Drinking or sniffing rubbing alcohol? What you need to know

Editor: John Ajayi, B.Sc, MBA
Medical review: Moyo Adeyemi, M.B., B.S., FRCPC
Science Editor: Sunday O. Ajayi, Ph.D
Pic credit: Unsplash

Drinking and sniffing rubbing alcohol for its intoxicating properties is a trend.

Commercial rubbing alcohol preparations made from isopropyl alcohol (isopropanol) or ethanol are cheaper and easier to obtain. Thus, people unable to get alcoholic beverages–such as young people under the legal age limits–may resort to rubbing alcohol preparations to get drunk.

Adults who can obtain alcoholic beverages may also drink or sniff isopropyl alcohol-based rubbing alcohol as a more potent substitute for conventional alcoholic beverages.

This article offers detailed answers to your questions about the dangers of drinking or inhaling rubbing alcohol. We also list the signs and symptoms of poisoning.


What is rubbing alcohol?

Active ingredients

Rubbing alcohol is also made from denatured alcohol

Why do some people drink rubbing alcohol?

What happens when you drink rubbing alcohol?

Why do some people sniff rubbing alcohol?

What happens when you sniff rubbing alcohol?

Sniffing rubbing alcohol and anemia

Sniffing rubbing alcohol for nausea

Isopropyl alcohol metabolism


Signs and symptoms of poisoning

–Gastrointestinal signs and symptoms

–CNS symptoms

–Cardiovascular and respiratory system symptoms

Isopropanol toxicity compared with ethanol and methanol

–Ethanol metabolism fun facts

Why ethanol-based rubbing alcohol could be dangerous

Comparative toxicity of isopropyl alcohol, ethanol, and methanol

Poisoning treatment

What is rubbing alcohol?

Pic credit: Pixabay

Rubbing alcohol is typically a mixture of isopropyl alcohol and water used primarily for its antiseptic and disinfectant properties.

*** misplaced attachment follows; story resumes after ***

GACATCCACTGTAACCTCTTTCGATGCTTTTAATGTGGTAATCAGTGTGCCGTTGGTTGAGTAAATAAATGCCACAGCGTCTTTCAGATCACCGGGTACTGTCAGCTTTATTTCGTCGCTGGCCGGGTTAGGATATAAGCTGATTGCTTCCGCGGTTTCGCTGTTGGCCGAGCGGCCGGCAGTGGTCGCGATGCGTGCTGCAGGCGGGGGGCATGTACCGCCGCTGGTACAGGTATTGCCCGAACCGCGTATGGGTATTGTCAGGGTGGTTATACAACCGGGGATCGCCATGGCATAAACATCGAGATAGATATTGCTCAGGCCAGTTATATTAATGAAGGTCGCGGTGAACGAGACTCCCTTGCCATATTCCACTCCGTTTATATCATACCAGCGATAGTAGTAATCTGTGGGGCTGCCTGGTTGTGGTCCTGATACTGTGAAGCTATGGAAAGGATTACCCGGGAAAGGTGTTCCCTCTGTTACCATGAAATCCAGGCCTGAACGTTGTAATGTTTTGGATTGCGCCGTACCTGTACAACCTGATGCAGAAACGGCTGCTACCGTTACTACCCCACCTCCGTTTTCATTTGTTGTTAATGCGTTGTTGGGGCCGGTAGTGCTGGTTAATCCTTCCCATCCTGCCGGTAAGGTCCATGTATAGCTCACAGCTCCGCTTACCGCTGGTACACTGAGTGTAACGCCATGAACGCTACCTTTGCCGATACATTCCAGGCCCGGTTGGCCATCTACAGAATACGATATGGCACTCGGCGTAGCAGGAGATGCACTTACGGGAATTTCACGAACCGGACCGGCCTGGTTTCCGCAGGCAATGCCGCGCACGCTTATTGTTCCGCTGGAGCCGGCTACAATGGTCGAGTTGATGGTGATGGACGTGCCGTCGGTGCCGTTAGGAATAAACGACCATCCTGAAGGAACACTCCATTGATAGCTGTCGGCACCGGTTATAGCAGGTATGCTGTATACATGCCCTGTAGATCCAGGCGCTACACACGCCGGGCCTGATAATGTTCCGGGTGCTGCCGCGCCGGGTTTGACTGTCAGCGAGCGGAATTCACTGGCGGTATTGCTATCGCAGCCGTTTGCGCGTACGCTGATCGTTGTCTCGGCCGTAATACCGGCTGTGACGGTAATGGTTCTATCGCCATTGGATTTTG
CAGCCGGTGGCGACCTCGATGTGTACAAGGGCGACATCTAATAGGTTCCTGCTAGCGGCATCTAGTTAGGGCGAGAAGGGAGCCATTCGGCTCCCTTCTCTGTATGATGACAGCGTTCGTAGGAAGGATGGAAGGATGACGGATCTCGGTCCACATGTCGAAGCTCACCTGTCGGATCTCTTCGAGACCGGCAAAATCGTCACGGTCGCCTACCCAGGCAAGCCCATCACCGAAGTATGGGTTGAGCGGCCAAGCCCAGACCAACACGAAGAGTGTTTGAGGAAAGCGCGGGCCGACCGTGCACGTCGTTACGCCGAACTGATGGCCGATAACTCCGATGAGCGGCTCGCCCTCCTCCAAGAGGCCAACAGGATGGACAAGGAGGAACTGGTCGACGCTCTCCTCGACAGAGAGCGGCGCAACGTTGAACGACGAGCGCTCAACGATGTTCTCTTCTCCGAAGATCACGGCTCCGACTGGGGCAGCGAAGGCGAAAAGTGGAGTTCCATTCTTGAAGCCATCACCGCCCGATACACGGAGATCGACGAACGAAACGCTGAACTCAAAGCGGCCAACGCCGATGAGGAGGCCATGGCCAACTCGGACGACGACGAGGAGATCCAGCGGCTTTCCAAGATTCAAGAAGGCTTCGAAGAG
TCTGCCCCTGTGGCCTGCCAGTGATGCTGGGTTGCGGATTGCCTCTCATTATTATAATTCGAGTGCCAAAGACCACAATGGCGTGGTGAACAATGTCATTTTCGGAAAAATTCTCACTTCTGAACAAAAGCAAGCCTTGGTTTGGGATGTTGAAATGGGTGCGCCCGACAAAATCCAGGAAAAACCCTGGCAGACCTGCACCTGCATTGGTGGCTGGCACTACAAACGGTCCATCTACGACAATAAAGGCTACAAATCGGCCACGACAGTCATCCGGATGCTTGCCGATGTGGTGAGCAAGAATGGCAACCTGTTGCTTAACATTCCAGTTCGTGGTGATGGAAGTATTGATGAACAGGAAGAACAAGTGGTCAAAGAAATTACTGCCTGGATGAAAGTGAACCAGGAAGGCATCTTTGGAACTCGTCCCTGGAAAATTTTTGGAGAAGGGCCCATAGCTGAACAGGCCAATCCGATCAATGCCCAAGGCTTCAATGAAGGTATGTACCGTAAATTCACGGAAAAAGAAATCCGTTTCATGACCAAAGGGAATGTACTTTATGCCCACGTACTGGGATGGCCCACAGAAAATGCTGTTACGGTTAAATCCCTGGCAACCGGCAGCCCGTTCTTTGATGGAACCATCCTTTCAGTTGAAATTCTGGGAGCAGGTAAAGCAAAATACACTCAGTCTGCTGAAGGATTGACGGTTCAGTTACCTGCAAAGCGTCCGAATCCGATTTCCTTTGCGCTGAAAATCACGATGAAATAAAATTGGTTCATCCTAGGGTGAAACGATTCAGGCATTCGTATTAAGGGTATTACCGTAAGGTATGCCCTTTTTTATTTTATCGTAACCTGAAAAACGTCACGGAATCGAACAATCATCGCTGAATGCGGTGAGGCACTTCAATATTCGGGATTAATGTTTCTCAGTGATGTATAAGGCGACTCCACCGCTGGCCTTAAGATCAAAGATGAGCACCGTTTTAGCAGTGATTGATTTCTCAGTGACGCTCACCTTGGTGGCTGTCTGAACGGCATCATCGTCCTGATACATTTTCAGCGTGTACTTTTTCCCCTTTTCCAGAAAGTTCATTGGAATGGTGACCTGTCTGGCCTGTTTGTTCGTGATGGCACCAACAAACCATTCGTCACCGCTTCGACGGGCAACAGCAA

Isopropyl alcohol (ISO) (also known as isopropanol or 2-propanol) is a colorless, bitter-tasting, and toxic liquid with antibacterial properties.

The chemical formula is C3H8O (CH3CHOHCH3 or (CH3)2CHOH).

Most commercial preparations of rubbing alcohol contain a 70% aqueous solution of isopropyl alcohol.

Rubbing alcohol is a common household topical (skin) antiseptic for cleaning superficial bruises and cuts as part of first aid treatment to prevent infection.

Household use also includes skin sanitization and disinfection of household objects and surfaces people touch frequently. That includes kitchen and washroom countertops, light switches, doorknobs, and laptop keyboards.

Some brands of rubbing alcohol contain ethanol (ethyl alcohol; C2H6O) instead of isopropyl alcohol. Ethanol is not the same substance as isopropyl alcohol. It is the form of alcohol found in alcoholic beverages, such as beer, wine, and liquor (distilled spirits).

Rubbing alcohol containing isopropyl alcohol or ethyl alcohol is generally used for the same purposes in household and industrial settings.

The term “rubbing alcohol” is most commonly used in the U.S.

In the U.K., it is better known as “surgical spirit.” Surgical spirit is also a household sanitizer, antiseptic, and disinfectant.

Active ingredients

Rubbing alcohol for household use typically contains about 70% of isopropyl alcohol (isopropanol, C3H8O.). The balance of 30% consists of water and other ingredients, such as stabilizers and color additives.

Some brands may have isopropyl alcohol concentrations significantly higher than 70%, while others may have as low as 50%. Others contain methyl salicylate, an essential oil known as “wintergreen oil.”

Rubbing alcohol containing methyl salicylate (“wintergreen oil”) is a liniment for relieving muscle and joint aches and pain.